My notes on thriller Breaking InThe mystery element of this basic home invasion Mom-fights-back drama is how it ended up getting a theatrical release when so many similar efforts (Safe House, Shut In, etc) slip out to DVD/streaming/cable. A decent enough in-flight-type movie, with few surprises, it at least gives Gabrielle Union a decent acting (and cardiovascular) workout as Action Mom protecting her kids from Very Bad Men – though there’s a sense that she’s been helpfully surrounded with modest talents, to highlight her star quality (previously, I’ve thought of her as someone with a knack for getting cast in TV series that don’t get a second season).
Shaun Russell (Union), a middle-class African-American woman, drives slightly sulky teenage daughter Jasmine (Ajiona Alexus) and tech-savvy younger son Glover (Seth Carr) out to the palatial estate owned by her just-killed father, a bigtime crook (offences left vague) she is estranged from, in order to start the process of selling it off. The kids, who don’t quite know the kind of guy their grandfather was, are surprised by the high-tech security features, but they’ve already been circumvented by a gang who are searching the place for a safe in which Grandad kept a huge cash stash. The high concept is that Mom gets shut out – initially with no shoes, like Bruce Willis in Die Hard – while the kids are trapped inside, and all those shutters and spy-cams and movement sensors are suddenly used against her.
It’s far from the loopiest Die Hard riff in thirty years of imitating this plot, though there are more than a few ‘oh come on now’ moments – including that tired old favourite, the victim who gets hold of the gun and fires off a shot that misses the bad guy then drops the weapon so it can be used against him. The quartet of ill-matched goons are a step above the Home Alone crew but scarcely in the Gruber Brothers league – Eddie (Billy Burke) is the soft-spoken, sort-of-thoughtful planner who keeps trying to talk with Shaun; Duncan (Richard Cabral) is the tattooed hispanic psychopath with a big serrated knife who plainly is too flakey to be trusted; Sam (Levi Meaden) is the bleached blond wimp Eddie met ‘on his knees in the shower’ at a correctional facility who has cased the joint but is barely up to hubcap theft let alone a major heist; and Peter (Mark Furze) is the ex-military type who knows how to open the safe.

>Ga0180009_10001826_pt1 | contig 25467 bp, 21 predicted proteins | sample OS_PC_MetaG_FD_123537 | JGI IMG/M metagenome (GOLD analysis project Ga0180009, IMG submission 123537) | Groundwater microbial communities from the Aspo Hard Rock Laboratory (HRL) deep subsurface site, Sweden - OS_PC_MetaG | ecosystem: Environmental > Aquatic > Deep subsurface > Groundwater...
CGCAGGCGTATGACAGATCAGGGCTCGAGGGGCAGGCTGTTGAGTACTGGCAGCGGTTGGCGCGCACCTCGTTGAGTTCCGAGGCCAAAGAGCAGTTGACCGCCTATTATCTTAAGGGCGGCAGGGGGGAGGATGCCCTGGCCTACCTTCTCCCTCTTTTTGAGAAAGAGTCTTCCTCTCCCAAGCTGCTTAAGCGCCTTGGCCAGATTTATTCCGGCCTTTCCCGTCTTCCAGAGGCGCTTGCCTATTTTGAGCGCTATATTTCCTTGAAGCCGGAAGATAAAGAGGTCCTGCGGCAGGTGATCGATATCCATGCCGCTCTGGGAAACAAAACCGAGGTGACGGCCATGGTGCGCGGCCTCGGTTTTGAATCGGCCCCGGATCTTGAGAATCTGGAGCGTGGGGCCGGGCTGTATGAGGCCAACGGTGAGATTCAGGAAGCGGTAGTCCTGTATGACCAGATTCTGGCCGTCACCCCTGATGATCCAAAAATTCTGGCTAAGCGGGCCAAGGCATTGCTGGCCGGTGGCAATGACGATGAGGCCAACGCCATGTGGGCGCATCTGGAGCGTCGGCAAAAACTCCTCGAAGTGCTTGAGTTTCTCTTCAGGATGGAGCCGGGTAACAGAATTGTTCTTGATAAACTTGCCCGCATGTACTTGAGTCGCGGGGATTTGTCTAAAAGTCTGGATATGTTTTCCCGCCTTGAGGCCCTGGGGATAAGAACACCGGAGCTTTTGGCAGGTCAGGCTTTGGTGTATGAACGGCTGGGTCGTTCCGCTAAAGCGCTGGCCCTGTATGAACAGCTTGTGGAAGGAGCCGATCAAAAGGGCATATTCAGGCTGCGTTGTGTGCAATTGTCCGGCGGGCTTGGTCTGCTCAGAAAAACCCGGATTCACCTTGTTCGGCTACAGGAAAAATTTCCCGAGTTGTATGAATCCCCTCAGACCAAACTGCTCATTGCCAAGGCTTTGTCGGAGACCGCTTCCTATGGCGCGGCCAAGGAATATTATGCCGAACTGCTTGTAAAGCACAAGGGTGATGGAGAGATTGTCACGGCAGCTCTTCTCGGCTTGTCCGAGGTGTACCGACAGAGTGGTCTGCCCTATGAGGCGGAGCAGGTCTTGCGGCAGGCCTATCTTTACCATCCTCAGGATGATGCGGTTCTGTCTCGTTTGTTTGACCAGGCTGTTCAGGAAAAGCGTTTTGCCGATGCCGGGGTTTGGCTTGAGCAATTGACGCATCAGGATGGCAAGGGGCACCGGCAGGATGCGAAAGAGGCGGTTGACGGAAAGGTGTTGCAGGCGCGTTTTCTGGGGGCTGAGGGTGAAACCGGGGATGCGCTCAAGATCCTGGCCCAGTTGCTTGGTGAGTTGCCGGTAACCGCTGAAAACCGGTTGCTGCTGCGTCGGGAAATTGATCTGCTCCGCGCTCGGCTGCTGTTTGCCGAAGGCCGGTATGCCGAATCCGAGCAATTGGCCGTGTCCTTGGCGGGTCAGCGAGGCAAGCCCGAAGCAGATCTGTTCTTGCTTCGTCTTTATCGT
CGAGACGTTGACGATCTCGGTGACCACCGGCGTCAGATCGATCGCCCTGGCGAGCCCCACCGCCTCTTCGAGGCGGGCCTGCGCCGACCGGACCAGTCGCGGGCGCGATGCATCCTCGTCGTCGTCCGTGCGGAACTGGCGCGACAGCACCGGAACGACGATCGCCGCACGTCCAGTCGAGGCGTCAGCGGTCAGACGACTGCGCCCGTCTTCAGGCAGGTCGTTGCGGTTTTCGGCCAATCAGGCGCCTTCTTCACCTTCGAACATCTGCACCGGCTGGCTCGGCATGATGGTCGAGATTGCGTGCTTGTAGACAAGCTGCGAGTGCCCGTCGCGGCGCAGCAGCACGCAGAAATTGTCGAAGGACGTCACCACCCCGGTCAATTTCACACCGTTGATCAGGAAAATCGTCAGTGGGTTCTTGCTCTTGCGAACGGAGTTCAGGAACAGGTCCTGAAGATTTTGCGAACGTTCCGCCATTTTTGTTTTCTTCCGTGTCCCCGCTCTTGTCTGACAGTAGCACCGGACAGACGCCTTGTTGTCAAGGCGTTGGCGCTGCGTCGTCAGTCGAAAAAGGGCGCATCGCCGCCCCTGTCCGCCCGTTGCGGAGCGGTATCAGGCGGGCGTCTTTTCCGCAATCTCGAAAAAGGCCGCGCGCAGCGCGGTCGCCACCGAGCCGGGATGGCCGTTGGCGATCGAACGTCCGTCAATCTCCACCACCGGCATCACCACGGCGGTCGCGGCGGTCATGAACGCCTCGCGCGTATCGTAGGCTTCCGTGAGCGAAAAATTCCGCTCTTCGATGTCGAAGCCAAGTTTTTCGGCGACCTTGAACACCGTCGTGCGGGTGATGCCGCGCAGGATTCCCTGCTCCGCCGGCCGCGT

Obviously, at this level of filmmaking, the kids are off-limits for all but the lightest bondage and menace … so a few other folks have to show up to walk into knives or get shot to emphasise how far the baddies will go. A couple of set-up elements – like the kids’ tech skills – surprisingly don’t pan out (suggesting screenwriter Ryan Engle put less thought into this than his Liam Neeson credits Non-Stop and The Commuter) and a late appearance from devoted born-to-be-a-hostage wimp husband (Jason George) is hilarious in context. Director James McTeigue is best remembered for a film reputedly finished without him (V for Vendetta) and has not been very prolific (he did do The Raven and Ninja Assassin); here, he comes across as someone trying to do a 15 certificate Steven C. Miller impersonation. Get Out showed there was an audience for middle-class blaxploitation, but this goes out of its way not to raise race as an issue – it even balances decent black Mom with horrid hispanic perv – and sells its African-American heroine not as Pam Grier sticking it to the man but an embodiment of bedrock family values and self-reliance.